3-4 point high approach, two-space high pincer, ogeima, Kajiwara's variation
This is the main line of this variation. adds to the sacrifice, installing serious corner aji. The big question now is how White can close down the corner, while Black tries to build extra outside influence. This joseki is still current in professional play, with White a, b and c coming next.
White seems to be the most common continuation. Black sacrifices yet another stone with , and uses it to squeeze white into the corner. Note that white cannot cut with white a: Black will answer with black b, white c, black d. White can capture one or even two stones, but black's main force will not be divided. There is a variation at nowadays:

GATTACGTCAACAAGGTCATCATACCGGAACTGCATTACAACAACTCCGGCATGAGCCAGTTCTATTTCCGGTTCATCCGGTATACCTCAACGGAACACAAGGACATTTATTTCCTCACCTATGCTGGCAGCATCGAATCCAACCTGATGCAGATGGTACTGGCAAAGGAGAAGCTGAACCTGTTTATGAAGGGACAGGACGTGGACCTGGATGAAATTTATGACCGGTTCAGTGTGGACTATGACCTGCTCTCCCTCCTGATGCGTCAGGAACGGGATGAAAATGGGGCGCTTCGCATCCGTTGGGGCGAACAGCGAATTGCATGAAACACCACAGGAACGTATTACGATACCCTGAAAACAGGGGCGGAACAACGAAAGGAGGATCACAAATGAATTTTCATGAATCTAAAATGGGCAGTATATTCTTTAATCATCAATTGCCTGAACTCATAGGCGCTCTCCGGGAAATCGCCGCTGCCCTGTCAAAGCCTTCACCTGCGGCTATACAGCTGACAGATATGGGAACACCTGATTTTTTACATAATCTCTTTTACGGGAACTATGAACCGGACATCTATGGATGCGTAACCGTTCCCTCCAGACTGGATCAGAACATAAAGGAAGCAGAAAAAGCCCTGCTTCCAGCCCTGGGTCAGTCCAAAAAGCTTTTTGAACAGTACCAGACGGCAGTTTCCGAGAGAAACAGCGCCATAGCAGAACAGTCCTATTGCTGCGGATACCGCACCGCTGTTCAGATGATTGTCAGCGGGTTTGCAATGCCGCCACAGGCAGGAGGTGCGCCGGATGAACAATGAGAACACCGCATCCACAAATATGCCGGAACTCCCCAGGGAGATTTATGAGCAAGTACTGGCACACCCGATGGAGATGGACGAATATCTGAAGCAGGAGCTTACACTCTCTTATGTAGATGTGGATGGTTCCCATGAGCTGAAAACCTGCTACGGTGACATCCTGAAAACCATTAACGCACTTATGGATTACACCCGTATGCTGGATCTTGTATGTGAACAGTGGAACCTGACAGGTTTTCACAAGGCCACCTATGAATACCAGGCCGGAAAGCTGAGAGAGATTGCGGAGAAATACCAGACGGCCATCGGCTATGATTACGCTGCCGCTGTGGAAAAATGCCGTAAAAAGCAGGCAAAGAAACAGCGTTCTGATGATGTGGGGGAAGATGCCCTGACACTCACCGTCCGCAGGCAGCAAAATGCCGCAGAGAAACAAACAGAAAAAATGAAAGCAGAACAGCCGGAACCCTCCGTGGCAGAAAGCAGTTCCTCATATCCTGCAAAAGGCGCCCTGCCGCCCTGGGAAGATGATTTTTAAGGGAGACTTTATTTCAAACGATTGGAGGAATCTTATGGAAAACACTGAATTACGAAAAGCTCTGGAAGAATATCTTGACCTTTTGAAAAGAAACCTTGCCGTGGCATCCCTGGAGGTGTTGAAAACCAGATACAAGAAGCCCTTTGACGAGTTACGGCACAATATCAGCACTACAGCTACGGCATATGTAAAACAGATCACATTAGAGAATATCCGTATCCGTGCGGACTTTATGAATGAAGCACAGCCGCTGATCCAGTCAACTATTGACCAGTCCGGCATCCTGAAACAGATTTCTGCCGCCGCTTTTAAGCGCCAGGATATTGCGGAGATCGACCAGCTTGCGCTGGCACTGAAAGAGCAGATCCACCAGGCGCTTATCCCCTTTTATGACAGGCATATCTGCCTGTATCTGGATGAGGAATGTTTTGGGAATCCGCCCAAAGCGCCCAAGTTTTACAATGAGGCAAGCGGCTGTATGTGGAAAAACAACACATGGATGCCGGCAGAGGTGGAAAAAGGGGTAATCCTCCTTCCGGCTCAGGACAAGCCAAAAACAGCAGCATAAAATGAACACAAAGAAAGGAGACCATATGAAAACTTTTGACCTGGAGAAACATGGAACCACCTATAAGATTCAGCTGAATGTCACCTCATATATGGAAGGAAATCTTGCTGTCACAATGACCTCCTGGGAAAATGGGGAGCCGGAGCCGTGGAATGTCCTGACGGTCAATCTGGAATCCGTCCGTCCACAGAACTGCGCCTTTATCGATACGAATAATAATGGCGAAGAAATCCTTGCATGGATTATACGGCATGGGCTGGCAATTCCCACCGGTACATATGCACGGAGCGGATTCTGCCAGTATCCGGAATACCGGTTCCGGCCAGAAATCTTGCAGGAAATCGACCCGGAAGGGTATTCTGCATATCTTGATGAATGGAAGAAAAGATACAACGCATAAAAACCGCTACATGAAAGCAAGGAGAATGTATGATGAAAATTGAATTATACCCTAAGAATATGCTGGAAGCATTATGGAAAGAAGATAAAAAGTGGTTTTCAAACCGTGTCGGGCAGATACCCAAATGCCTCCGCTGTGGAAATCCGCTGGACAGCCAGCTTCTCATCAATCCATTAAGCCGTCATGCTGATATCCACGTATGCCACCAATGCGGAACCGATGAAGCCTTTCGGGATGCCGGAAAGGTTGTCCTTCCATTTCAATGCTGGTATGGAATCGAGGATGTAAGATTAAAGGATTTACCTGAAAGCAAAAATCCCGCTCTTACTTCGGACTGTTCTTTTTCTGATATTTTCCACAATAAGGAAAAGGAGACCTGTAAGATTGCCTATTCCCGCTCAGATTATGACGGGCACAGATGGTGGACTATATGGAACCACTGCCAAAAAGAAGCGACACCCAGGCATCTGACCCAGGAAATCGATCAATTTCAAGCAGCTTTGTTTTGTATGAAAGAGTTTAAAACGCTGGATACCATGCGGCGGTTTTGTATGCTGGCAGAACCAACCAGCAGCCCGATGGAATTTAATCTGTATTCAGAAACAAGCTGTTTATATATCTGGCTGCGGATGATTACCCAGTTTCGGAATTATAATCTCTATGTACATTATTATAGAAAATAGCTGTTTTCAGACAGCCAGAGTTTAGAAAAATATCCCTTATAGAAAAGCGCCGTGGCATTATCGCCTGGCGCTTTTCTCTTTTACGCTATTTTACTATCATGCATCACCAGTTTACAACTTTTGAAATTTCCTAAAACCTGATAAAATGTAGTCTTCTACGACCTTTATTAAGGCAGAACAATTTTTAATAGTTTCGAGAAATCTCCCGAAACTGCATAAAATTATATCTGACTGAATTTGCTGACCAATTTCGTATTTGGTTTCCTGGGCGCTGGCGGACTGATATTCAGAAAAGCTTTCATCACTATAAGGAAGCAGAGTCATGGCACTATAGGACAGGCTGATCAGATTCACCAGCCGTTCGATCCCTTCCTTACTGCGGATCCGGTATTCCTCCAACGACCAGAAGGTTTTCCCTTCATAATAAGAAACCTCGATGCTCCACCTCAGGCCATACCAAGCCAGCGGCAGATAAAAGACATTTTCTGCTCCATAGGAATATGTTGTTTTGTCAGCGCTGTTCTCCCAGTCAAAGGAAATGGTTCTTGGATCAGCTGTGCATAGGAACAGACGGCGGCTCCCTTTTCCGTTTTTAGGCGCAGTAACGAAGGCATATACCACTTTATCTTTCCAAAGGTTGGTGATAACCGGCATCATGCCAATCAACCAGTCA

After this exchange, there is a simple variation at b with once again an exchange of territory against influence as a result, and there is a long variation at a, in which Black takes both corner and influence towards the bottom but White makes territory in between and some central influence.
Black encloses White, and makes magnificent influence. Therefore White plays in the next diagram to avoid being shut in :
The exchange is simple: White takes the stones and Black tries to enclose White who has a forcing move at a. Black cannot play at after because of White c Black d and so on.
A different variation: